My Backyard Chickens

Will chickens stop laying if coop is dirty?

Hens will stop laying eggs if the coop is in a mess!

Chickens will most certainly stop laying eggs if their coop is not well taken care of. A dirty coop will produce a horrible smell and even harbor some parasites like mites that will considerably affect the laying behavior of the hens. Pay attention to their behavior once in a while. You may not notice it at first, but their laying will eventually stop if you neglect the cleanliness of their chicken coop.

What causes the hens to stop laying?

Mismanagement of the coop will most certainly cause the chicken to find their own area for laying that they think is most suitable. Here are some of the things that will make the hens not lay in the coop;

  • Presence of mites.
  • Presence of rodents and snakes.
  • Ignorance of the regular collection of eggs will cause the chicken to start eating the eggs, which is a vice.
  • Build up of a horrible smell.
  • Lack of a proper nest.


How to build a nest for your hens.

Will chickens stop laying if coop is dirty?Hens genetically love laying their eggs in one specific place. They are quite organized. Creating a clean environment for them to settle and lay their eggs will be great for their laying curve. In order to ensure that your hens continuously lay eggs for you, you need to construct a proper nest for them.

Essentially, chicken nests are usually made from fine sand or dried grass or leaves. But who says you can’t be creative? You can make your hen nest out of any suitable and available material, provided that the hens actually lay their eggs in it.

What if my hens do not lay their eggs in the nest you build for them?

  • Try and keep the area clean at all times.

If your hens do not actually recognize their new nest, it may be because they are not used to it at first. No need to panic, and do not neglect the nest that you built. Just keep maintaining it and one day, you will find an egg in it! Your hens will continuously lay eggs provided you feed them well and what are the odds that at least one hen will not find their new nest? So, keep it neat and tidy!

  • Feed them around the nesting area.

Maybe they need some form of sweet talking! Most of the time, feeding the hens near the nest just promotes them to make a mess of it and scratch it down to a mess. Feeding them around the new nesting area will make them accustomed to it and one time you will find one cozying up to it wanting to lay one for you.

  • Use dummy eggs.

This is my favorite. Using dummy eggs just works in a way to give the chicken some form of direction as to where they should lay their eggs. How do you make dummy eggs?

-Boil an egg and leave it in the nest

This has always worked for me and once I try to explain this to a new farmer, it looks more fun than I actually think it is. But it works!


In order for these to work, however, you need to build the nest out of soft material. So, always remember, if you cannot find fine sand, you will find some dried leaves or grass!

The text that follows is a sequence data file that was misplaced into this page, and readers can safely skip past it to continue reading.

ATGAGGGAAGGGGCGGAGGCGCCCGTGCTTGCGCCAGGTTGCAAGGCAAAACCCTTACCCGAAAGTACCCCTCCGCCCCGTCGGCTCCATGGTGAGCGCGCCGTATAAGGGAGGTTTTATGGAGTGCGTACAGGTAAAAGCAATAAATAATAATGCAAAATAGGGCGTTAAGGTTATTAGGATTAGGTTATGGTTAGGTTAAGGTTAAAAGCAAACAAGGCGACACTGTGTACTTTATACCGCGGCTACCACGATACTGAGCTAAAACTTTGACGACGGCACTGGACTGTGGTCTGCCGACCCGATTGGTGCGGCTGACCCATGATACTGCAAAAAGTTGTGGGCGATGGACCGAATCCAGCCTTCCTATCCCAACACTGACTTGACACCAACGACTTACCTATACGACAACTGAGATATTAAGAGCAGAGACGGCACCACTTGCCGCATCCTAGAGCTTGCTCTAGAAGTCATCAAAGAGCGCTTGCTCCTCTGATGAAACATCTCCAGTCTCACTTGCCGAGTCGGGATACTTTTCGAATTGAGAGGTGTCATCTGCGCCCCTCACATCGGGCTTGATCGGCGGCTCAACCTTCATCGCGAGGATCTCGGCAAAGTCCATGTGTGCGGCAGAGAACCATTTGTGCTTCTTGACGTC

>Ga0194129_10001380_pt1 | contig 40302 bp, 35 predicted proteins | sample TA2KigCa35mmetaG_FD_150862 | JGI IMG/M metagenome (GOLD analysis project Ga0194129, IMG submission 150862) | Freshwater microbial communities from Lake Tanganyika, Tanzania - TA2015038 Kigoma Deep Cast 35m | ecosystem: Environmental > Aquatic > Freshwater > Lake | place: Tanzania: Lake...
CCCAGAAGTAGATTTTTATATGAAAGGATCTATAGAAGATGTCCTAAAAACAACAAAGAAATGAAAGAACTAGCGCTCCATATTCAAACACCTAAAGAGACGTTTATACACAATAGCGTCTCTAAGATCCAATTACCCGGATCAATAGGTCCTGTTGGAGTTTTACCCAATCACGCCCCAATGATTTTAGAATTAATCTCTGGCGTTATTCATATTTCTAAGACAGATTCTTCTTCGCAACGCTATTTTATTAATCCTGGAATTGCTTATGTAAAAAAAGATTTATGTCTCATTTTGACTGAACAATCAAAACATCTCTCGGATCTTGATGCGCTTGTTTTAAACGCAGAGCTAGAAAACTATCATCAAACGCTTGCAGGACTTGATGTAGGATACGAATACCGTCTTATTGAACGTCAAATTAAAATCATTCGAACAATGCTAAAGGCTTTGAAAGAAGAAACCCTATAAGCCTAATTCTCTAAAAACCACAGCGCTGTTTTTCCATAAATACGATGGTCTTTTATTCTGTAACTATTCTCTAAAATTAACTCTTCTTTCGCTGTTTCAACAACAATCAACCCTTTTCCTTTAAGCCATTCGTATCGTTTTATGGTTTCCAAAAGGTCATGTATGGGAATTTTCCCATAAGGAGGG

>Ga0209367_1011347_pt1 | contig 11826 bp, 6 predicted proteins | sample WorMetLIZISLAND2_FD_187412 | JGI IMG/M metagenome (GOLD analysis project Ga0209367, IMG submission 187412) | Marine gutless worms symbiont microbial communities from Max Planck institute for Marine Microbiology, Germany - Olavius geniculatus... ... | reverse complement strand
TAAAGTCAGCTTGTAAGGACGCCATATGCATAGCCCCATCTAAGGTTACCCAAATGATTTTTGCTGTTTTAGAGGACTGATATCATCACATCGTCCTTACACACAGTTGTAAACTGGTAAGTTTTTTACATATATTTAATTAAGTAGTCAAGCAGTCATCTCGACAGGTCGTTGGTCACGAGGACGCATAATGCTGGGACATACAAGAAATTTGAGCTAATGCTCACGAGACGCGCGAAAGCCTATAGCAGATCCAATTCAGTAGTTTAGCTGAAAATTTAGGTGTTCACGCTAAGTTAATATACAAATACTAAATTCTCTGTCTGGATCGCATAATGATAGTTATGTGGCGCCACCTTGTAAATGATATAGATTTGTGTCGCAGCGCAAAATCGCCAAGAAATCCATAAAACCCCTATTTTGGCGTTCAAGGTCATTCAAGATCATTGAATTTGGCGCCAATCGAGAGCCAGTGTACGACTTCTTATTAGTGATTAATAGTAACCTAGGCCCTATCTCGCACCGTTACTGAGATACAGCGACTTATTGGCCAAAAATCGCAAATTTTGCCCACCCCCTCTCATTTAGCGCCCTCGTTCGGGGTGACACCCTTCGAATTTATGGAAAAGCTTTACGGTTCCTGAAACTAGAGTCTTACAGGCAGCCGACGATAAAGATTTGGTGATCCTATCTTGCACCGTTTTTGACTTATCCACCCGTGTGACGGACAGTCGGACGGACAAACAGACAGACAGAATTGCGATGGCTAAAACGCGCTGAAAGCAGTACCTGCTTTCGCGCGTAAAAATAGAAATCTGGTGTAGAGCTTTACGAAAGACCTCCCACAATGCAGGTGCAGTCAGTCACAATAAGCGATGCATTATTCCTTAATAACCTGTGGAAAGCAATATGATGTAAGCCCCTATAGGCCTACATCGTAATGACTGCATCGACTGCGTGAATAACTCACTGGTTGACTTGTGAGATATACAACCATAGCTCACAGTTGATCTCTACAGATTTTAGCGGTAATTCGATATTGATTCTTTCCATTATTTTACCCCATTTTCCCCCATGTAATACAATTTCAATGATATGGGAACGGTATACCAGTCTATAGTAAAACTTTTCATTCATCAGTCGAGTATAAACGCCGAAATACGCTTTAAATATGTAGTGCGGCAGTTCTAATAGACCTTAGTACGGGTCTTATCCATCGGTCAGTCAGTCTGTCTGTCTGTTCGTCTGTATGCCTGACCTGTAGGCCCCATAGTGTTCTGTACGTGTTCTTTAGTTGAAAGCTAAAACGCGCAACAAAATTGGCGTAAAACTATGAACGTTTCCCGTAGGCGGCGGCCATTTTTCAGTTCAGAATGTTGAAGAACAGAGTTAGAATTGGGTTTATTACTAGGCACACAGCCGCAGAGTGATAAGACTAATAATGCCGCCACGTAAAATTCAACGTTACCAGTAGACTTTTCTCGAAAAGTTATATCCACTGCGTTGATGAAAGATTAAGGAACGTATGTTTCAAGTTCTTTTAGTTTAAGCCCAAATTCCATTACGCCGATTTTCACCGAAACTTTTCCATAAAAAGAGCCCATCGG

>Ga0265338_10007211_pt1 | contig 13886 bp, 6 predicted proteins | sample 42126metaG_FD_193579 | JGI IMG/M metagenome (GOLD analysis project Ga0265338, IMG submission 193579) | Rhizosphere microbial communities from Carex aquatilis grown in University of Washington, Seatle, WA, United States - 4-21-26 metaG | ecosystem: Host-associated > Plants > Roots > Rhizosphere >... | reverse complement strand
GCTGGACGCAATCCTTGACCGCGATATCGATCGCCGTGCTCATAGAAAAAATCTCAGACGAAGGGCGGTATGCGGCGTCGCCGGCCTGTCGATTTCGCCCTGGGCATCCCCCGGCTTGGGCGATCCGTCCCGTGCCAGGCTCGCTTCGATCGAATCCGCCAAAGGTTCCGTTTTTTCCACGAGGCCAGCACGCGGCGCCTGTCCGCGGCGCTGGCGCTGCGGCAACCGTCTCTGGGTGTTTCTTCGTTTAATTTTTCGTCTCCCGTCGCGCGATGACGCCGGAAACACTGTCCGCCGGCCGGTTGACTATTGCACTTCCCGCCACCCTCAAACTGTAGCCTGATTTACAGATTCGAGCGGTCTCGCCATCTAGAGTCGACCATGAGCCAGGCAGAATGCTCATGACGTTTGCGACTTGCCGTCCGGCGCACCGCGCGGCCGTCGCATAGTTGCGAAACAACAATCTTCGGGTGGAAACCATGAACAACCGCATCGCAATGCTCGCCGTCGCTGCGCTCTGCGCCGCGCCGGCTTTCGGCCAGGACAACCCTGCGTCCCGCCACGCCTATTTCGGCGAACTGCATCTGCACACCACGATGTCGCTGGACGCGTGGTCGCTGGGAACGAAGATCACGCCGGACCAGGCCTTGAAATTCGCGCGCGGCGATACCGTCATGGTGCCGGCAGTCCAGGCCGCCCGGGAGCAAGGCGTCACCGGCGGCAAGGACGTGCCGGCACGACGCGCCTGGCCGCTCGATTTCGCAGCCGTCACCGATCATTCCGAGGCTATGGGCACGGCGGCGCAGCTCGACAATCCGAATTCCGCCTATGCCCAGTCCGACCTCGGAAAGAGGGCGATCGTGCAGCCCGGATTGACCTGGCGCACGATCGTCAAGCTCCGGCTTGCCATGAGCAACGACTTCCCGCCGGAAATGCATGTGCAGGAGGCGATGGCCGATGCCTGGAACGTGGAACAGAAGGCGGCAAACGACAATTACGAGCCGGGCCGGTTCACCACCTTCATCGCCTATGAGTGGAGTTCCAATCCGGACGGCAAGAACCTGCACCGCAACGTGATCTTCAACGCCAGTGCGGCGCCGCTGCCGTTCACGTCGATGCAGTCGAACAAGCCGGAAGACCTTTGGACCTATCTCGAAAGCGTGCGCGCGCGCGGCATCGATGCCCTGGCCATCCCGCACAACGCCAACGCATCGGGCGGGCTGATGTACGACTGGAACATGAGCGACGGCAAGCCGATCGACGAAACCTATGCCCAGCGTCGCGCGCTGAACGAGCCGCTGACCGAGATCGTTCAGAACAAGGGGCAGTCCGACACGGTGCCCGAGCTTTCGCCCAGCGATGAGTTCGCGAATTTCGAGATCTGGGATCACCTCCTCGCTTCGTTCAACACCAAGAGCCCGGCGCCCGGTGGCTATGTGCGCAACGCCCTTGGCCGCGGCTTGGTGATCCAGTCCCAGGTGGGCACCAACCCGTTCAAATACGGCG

You may place the dried leaves or grass in a box or a wide basin and leave it in a strategic position in the coop.

Will chickens stop laying if coop is dirty?What are the best conditions for a hen to start laying eggs?

  • Quality feeds.

This is the most important thing that hens need to start laying eggs on a consistent basis. Did you know that the best quality feeds yield better results in terms of laying? So, do not leave any stone unturned when considering the quality of your layer feed. Typically, layers mash is the best feed for layers to start laying. There are different companies that produce layer feed, each with different ingredients and quality, so it is entirely up to you to pick one that suits your desired goals within the coop.

  • Enough sunlight.

It is true! Chickens need sunlight to lay eggs. They actually need a specific amount of sunlight in the morning and in the evening. This is quite different from the point you see the chicken basking out in the sun. That may be for other reasons. So, while constructing a coop for your hens, build one that lets in a considerable amount of sunlight or one that can be adjusted to suit the sunlight needs of the hens.

  • Enough exercise.

Exercise is naturally great for the growth of muscles. It works the same way for hens. They need to walk around to get enough exercise as their bodies get ready to start laying. This can be made possible in a free-range chicken-keeping system.


Desmond Wekesa is the director of Agripreneur, with experience in new methods of farming and digital marketing. His background in digital marketing informs his mindful but competitive approach in the online-agriculture space. Desmond is fueled by his passion for understanding the best methods to network and achieve ones goals of advertising. He considers himself a ‘forever student,’ eager to both build on his knowledge in agriculture and stay in tune with the latest digital marketing strategies through continued hard work. You can email him HERE.